The James-Santayana Correspondence brings together both sides of the correspondence between George Santayana and his teacher and colleague at Harvard, William James. This collection covers the years 1887 to 1905 and includes 26 documents. There are 16 letters from Santayana to James and 1 published book review by Santayana of James’ Principles of Psychology, to which James responds in a letter. There are 9 letters from James: 7 to Santayana and 2 to other recipients. Eliza Kraus, the IUPUI graduate student who compiled and prepared the letters, explained that:
“there are . . . several instances where there are large gaps between the letters, due to Santayana’s habit of throwing letters away, but there was one particular occasion where I found a substitution. After going through all of the James sources at the University Library, I came across a footnote in The Thought and Character of William James Volume 1: Inheritance and Vocation explaining that one of James’ letters to Dickinson Sergeant Miller might make a decent replacement for one of the lost letters [to Santayana], as James also gives his opinion on one of Santayana’s works there. On another occasion, there was a letter James wrote to George Herbert Palmer praising Santayana, which James requests Palmer to forward to him. This letter is what Santayana is replying to in the letter [to James] that follows. I was, unfortunately, unable to locate holographs of either the letter to Dickinson or the letter to Palmer, but luckily the transcriptions are included in the Correspondence volumes.”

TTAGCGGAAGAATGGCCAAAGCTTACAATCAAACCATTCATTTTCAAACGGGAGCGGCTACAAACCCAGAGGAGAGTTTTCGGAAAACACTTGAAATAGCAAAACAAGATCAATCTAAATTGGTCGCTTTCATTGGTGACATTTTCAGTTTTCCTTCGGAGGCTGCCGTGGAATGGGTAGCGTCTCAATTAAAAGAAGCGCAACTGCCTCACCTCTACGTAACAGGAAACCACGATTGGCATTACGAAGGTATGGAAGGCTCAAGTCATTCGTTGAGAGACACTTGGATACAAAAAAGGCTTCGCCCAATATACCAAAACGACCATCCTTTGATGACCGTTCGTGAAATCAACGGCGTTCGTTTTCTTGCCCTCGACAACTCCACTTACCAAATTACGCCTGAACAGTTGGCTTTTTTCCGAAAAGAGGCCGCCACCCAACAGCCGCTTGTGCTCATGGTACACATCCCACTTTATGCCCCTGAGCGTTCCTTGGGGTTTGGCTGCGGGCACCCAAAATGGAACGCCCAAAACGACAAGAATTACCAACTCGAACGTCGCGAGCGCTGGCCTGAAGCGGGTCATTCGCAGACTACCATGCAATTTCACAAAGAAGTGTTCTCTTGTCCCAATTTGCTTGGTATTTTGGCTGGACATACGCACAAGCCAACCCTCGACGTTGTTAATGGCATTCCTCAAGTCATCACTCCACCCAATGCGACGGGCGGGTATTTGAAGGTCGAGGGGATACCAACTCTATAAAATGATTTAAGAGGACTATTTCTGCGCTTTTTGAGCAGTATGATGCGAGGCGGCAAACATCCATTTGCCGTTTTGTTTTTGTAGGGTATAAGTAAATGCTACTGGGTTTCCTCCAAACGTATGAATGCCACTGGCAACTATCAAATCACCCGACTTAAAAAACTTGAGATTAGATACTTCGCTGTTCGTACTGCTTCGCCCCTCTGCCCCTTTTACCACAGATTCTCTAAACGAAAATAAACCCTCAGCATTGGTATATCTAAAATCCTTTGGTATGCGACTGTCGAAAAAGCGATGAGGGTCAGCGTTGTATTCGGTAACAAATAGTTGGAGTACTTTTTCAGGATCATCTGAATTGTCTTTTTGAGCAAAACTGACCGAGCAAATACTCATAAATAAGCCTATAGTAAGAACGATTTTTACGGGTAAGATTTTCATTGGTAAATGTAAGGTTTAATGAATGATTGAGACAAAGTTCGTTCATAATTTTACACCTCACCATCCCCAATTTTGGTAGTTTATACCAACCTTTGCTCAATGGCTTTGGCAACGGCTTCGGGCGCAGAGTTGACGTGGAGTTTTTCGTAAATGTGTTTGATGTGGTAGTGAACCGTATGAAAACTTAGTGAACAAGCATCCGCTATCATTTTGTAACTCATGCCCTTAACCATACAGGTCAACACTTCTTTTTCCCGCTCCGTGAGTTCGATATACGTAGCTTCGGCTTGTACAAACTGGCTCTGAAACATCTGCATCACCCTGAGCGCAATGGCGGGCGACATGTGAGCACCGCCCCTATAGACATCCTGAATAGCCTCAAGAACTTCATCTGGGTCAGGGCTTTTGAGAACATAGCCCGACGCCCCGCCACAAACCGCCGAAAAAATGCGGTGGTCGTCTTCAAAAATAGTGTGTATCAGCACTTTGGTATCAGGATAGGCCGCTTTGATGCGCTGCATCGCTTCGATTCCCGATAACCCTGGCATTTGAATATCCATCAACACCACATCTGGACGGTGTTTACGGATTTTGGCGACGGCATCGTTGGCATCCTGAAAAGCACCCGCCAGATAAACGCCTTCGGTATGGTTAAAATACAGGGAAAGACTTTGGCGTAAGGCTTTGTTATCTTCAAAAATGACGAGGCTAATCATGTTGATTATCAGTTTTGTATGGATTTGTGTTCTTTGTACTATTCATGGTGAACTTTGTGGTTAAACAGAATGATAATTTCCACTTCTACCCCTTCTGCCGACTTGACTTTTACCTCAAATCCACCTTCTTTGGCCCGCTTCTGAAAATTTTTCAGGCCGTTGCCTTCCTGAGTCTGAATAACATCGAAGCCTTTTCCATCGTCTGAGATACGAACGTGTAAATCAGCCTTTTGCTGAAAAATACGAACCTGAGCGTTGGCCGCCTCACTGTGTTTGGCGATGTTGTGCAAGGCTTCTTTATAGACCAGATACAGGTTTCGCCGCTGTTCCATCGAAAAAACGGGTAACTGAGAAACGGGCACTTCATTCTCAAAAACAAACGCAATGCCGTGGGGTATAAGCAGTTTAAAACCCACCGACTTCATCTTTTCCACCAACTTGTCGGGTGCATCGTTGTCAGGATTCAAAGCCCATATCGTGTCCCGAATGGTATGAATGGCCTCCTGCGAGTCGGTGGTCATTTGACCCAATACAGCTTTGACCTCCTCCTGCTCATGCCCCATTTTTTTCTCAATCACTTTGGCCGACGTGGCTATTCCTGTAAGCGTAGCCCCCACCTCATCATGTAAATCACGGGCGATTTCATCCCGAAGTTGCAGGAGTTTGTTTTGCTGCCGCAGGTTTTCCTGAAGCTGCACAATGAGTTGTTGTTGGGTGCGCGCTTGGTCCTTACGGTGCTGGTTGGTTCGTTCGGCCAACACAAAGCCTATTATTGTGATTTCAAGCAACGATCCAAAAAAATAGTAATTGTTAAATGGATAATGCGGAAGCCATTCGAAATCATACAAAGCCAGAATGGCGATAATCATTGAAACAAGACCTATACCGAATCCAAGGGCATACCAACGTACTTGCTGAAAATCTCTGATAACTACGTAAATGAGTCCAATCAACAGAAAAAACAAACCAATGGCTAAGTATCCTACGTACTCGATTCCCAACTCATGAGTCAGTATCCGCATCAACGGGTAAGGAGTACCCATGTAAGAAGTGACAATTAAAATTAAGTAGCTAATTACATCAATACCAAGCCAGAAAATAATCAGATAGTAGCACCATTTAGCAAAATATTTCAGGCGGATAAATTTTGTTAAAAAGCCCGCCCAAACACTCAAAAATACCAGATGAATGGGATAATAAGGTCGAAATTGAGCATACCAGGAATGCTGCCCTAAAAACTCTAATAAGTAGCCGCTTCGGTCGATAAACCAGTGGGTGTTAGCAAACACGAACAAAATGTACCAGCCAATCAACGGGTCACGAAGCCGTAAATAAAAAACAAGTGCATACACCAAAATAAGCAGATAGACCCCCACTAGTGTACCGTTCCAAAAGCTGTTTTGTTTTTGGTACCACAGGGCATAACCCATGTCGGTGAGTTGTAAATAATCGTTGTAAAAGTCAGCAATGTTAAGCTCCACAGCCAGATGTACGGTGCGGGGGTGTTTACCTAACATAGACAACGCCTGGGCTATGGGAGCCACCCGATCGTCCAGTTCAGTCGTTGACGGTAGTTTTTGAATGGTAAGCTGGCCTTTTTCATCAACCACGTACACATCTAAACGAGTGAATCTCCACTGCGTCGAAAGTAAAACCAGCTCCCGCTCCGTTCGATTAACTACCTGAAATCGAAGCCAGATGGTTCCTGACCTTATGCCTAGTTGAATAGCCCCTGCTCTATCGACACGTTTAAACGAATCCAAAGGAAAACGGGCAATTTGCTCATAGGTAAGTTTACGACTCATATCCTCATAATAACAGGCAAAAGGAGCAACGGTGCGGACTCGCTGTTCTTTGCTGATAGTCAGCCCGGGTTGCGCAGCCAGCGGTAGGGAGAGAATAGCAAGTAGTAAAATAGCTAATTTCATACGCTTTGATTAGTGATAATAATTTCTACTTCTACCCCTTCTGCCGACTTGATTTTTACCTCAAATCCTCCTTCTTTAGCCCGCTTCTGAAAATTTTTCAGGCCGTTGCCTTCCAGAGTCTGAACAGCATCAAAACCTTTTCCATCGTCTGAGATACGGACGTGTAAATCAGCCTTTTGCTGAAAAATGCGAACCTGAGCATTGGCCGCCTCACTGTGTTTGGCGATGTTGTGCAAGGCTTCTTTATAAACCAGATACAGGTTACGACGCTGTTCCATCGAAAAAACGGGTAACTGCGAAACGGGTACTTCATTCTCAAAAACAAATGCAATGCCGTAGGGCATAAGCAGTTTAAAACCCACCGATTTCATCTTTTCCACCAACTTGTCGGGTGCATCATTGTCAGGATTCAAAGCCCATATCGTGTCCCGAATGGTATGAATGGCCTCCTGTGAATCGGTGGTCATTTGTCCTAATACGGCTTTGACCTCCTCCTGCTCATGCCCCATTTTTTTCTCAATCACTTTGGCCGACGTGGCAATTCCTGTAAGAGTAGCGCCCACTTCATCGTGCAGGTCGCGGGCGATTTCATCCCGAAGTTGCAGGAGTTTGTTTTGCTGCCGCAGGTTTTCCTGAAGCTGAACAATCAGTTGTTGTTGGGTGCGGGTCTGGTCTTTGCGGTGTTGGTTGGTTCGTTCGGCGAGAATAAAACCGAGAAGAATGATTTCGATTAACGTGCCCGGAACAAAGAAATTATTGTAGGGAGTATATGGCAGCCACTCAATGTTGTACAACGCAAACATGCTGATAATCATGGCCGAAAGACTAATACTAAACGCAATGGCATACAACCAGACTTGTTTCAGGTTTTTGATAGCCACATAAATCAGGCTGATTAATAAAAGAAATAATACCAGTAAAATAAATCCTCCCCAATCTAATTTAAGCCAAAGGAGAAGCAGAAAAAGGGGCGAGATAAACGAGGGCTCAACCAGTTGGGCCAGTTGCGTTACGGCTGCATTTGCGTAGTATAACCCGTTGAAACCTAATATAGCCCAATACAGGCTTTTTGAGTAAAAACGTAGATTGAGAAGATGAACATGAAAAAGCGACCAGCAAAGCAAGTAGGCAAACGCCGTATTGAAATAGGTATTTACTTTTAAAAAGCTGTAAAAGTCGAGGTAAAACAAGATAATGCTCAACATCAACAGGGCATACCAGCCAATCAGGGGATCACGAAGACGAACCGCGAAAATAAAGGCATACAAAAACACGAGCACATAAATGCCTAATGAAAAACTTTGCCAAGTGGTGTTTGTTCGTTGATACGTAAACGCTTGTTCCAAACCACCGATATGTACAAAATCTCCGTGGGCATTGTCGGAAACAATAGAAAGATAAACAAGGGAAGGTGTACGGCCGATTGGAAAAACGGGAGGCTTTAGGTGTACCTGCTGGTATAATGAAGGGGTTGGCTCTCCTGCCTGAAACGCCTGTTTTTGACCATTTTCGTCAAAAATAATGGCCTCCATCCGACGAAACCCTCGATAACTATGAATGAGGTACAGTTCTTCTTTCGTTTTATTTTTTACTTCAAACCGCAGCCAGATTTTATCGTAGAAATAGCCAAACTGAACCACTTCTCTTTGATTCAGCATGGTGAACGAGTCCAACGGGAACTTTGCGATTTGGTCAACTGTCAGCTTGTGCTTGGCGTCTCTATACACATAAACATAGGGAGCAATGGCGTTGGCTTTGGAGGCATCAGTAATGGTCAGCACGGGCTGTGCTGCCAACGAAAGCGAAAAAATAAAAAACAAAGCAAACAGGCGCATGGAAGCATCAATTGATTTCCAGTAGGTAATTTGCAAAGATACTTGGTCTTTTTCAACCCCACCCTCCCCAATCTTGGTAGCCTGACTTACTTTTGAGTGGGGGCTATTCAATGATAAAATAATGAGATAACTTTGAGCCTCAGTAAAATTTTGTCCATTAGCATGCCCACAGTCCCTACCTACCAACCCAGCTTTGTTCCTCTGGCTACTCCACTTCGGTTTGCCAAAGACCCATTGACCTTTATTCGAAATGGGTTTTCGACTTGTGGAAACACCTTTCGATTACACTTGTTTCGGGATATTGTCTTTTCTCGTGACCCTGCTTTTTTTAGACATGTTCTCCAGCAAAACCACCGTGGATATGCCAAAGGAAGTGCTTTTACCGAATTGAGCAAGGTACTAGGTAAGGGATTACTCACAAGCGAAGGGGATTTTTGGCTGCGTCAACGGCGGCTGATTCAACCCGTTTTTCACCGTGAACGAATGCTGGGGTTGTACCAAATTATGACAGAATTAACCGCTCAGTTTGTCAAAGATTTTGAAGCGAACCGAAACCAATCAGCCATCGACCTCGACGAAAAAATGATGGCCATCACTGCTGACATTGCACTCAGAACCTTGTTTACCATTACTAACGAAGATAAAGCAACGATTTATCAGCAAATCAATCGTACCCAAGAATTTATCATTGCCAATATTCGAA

This compilation drew on information contained in the critical edition of each philosopher’s letters: The Letters of George Santayana (Books 1–8, Volume V of The Works of George Santayana, Cambridge, MA, and London: The MIT Press, 2001–2008) and The Correspondence of William James (Volumes 1–12, Charlottesville: University of Virginia Press, 1992–2004).